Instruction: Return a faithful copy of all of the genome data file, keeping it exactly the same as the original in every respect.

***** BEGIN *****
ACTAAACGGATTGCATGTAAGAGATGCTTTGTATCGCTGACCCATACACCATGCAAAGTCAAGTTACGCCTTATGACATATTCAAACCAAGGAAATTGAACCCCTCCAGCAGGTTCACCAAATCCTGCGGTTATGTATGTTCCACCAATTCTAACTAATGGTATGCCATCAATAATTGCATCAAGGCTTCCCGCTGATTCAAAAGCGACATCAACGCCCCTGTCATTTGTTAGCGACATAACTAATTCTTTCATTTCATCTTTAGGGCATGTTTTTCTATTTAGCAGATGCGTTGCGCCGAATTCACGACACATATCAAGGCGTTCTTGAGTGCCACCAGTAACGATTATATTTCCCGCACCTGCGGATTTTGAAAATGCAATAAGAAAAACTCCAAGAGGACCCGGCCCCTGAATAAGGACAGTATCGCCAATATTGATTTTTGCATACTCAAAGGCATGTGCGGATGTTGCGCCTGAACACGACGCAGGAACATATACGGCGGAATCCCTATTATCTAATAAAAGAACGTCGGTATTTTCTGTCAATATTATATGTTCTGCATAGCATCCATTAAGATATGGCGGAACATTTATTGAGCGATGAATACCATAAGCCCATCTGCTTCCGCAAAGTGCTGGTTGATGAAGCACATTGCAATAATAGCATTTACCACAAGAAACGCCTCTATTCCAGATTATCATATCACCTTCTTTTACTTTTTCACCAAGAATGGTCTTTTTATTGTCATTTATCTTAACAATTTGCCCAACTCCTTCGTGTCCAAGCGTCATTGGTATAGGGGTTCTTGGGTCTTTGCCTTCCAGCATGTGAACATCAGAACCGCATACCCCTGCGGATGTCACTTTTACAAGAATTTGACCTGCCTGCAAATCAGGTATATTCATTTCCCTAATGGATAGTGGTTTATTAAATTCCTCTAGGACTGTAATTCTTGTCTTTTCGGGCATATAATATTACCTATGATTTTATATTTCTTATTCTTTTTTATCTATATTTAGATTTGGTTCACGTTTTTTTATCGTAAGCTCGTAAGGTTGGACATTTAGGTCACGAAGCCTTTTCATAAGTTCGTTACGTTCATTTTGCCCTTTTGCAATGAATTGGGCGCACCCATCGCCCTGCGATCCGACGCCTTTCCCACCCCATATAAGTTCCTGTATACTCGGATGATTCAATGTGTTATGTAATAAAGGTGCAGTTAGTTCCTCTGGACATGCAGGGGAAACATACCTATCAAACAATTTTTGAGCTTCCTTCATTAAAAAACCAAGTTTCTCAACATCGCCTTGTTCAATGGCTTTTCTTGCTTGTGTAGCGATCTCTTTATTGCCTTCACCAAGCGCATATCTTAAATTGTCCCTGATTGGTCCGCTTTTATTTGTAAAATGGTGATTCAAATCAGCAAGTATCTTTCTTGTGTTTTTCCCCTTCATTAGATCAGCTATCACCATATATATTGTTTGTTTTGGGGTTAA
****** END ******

ACTAAACGGATTGCATGTAAGAGATGCTTTGTATCGCTGACCCATACACCATGCAAAGTCAAGTTACGCCTTATGACATATTCAAACCAAGGAAATTGAACCCCTCCAGCAGGTTCACCAAATCCTGCGGTTATGTATGTTCCACCAATTCTAACTAATGGTATGCCATCAATAATTGCATCAAGGCTTCCCGCTGATTCAAAAGCGACATCAACGCCCCTGTCATTTGTTAGCGACATAACTAATTCTTTCATTTCATCTTTAGGGCATGTTTTTCTATTTAGCAGATGCGTTGCGCCGAATTCACGACACATATCAAGGCGTTCTTGAGTGCCACCAGTAACGATTATATTTCCCGCACCTGCGGATTTTGAAAATGCAATAAGAAAAACTCCAAGAGGACCCGGCCCCTGAATAAGGACAGTATCGCCAATATTGATTTTTGCATACTCAAAGGCATGTGCGGATGTTGCGCCTGAACACGACGCAGGAACATATACGGCGGAATCCCTATTATCTAATAAAAGAACGTCGGTATTTTCTGTCAATATTATATGTTCTGCATAGCATCCATTAAGATATGGCGGAACATTTATTGAGCGATGAATACCATAAGCCCATCTGCTTCCGCAAAGTGCTGGTTGATGAAGCACATTGCAATAATAGCATTTACCACAAGAAACGCCTCTATTCCAGATTATCATATCACCTTCTTTTACTTTTTCACCAAGAATGGTCTTTTTATTGTCATTTATCTTAACAATTTGCCCAACTCCTTCGTGTCCAAGCGTCATTGGTATAGGGGTTCTTGGGTCTTTGCCTTCCAGCATGTGAACATCAGAACCGCATACCCCTGCGGATGTCACTTTTACAAGAATTTGACCTGCCTGCAAATCAGGTATATTCATTTCCCTAATGGATAGTGGTTTATTAAATTCCTCTAGGACTGTAATTCTTGTCTTTTCGGGCATATAATATTACCTATGATTTTATATTTCTTATTCTTTTTTATCTATATTTAGATTTGGTTCACGTTTTTTTATCGTAAGCTCGTAAGGTTGGACATTTAGGTCACGAAGCCTTTTCATAAGTTCGTTACGTTCATTTTGCCCTTTTGCAATGAATTGGGCGCACCCATCGCCCTGCGATCCGACGCCTTTCCCACCCCATATAAGTTCCTGTATACTCGGATGATTCAATGTGTTATGTAATAAAGGTGCAGTTAGTTCCTCTGGACATGCAGGGGAAACATACCTATCAAACAATTTTTGAGCTTCCTTCATTAAAAAACCAAGTTTCTCAACATCGCCTTGTTCAATGGCTTTTCTTGCTTGTGTAGCGATCTCTTTATTGCCTTCACCAAGCGCATATCTTAAATTGTCCCTGATTGGTCCGCTTTTATTTGTAAAATGGTGATTCAAATCAGCAAGTATCTTTCTTGTGTTTTTCCCCTTCATTAGATCAGCTATCACCATATATATTGTTTGTTTTGGGGTTAA